Sunday, 26 Sep 2021
Allergies

10 Key Questions About Your Allergies

About Your Allergies

Allergies are a complex health condition. Managing your allergies can mean more than one drug treatment. The allergy itself can affect many bodily systems. As a result, you need to go to each doctor’s appointment ready to collect as much information as possible.

Make good use of your time with your allergist or immunologist! After all, you have to manage your condition 24 hours a day, while your doctor is only seeing you for a brief time each visit.

If you’ve just been diagnosed or simply don’t yet know enough about your condition, you need to get answers to 10 basic questions from your doctor:

  1. What are my specific allergens?

If you don’t know what you are allergic to, you will have a hard time avoiding your allergic triggers. No matter what other treatment you take for your allergy, avoidance of the allergic trigger is a first step in managing your condition.

  1. What treatments will work for me?

You may have a number of alternatives. Some treatment options may appeal more than others, or may be less invasive or intrusive. Know what your doctor recommends.

  1. Do I need to have a prescription? What are the alternatives to a prescription?

Prescription drugs come with a cost. There may be a less costly over-the-counter alternative. In addition, if you can make use of non-drug strategies to reduce your symptoms or your allergen exposure, you may be able to avoid the drugs. (See our article, “12 Tips For Managing Seasonal Allergies” and “Living With Food Allergies” for ideas.)

  1. Do I have to avoid any particular herbal remedy, supplement or other over-the-counter drugs?

This is one question many people don’t know to ask. It’s important to keep in mind that with certain allergies you could actually cross-react with other things. For instance, a ragweed allergy could mean that you’ll react to melons, chamomile, honey, banana or sunflower seeds! If you have an allergy that could have cross-reactant substances, you need to know.

  1. Will allergy shots work for my allergy?

If the answer to this question is yes, you’ll need a lot more information. Be sure to find out how often you’d need to get an injection and how long the allergist believes you would need to continue treatment.

  1. Do I need an Epi-Pen?

If you’ve had an anaphylactic episode prior to your diagnosis, you’ll likely want an Epi-Pen. If you also have food allergies, you might want a prescription for 2! Recent studies indicate that as many as 1 in 4 people with food allergies require a second dose of epinephrine. To make it easier to have 2 doses on hand, you might want to request the new Twin-Ject device over the Epi-Pen. The Twin-Ject is exactly what the name implies: a single device with two doses of epinephrine. If you are prescribed a second dose, get instructions on when and why to take that second dose.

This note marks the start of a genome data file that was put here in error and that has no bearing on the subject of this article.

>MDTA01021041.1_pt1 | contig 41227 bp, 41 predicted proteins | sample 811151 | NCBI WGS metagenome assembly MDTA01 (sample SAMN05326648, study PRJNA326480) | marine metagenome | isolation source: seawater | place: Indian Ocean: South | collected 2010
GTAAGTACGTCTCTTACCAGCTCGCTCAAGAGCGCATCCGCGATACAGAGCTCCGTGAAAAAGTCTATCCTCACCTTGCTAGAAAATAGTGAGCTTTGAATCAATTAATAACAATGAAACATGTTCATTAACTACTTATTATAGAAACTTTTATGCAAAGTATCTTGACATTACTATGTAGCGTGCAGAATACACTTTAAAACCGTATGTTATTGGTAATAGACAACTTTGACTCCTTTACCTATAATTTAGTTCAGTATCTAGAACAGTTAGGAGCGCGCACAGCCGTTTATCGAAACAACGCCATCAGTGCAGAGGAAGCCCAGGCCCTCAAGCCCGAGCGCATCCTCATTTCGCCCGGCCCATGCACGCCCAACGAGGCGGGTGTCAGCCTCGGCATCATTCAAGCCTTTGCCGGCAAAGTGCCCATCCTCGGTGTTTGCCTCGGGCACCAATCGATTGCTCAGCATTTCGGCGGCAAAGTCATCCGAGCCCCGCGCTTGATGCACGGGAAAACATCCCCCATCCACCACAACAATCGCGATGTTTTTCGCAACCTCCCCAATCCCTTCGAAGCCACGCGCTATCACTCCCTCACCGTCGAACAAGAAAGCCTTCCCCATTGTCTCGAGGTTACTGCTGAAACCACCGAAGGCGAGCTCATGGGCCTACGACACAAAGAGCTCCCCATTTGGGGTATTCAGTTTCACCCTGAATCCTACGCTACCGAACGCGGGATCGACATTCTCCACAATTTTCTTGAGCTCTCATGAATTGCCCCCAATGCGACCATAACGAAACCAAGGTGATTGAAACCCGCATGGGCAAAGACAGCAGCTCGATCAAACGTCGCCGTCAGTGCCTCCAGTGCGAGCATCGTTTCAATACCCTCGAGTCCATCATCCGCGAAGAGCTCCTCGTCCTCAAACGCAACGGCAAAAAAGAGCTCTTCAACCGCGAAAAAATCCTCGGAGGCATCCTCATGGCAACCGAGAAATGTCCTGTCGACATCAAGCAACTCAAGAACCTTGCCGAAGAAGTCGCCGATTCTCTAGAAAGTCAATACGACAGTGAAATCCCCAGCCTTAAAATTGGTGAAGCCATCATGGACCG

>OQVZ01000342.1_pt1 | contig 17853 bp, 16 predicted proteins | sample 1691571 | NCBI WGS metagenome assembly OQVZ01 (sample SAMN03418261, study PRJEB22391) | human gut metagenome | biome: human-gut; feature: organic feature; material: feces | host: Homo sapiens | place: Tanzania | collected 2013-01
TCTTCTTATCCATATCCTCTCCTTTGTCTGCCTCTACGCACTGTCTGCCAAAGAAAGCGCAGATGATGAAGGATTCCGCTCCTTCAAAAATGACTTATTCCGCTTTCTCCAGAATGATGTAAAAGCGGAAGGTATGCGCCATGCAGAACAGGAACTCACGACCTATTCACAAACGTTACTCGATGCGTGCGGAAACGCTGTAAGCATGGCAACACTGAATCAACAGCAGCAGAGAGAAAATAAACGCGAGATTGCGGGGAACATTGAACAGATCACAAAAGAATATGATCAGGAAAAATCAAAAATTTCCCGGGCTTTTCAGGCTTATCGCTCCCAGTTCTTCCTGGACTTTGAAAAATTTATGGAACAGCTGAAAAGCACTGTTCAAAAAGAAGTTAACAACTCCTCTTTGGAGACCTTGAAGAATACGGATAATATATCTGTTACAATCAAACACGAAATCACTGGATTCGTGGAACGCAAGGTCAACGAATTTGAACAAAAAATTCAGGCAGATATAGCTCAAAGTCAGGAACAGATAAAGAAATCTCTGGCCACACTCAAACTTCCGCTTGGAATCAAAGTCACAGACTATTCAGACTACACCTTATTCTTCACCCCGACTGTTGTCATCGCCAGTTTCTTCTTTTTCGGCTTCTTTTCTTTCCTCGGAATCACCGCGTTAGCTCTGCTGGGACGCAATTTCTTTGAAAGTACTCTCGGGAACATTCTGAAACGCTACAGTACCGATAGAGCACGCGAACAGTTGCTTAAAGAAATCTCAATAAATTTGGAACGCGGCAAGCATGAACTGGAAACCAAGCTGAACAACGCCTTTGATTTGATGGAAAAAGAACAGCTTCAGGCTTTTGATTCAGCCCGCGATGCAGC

1. Do I need a MedicAlert bracelet?

MedicAlert bracelets and pendants speak for you when you can’t. If you have a severe allergy to a common drug, get one! If you ever arrived at a hospital emergency department unconscious, this alert could save your life.

  1. What can I do to make my home as allergy-proof as possible?

The doctor may have some specialized instructions for you and your allergy. You can also check out our article on “12 Tips For Managing Seasonal Allergies”, “Living With Food Allergies” and “Managing Asthma During Allergy Season” for non-drug approaches to reducing allergens.)

  1. I’m allergic to my pet! Now what?

Many people have given away beloved pets because of allergies. Your doctor may have some suggestions that will let you keep yours. In addition, check out our article, “Reducing Pet Allergens in Your Home”.

  1. Are there any clinical trials for promising treatments that I qualify for?

This is a great question to ask your doctor! In some cases, new treatments are just on the horizon, and could be ideal for your allergy. When you are part of a clinical trial, you get expert monitoring of your allergies and your general health. You’ll also generally get all the aspects of the treatment protocol, including drugs, equipment and doctors visits for free. It can be well worth your time – and you may even get some monetary compensation on top of the other benefits.

 

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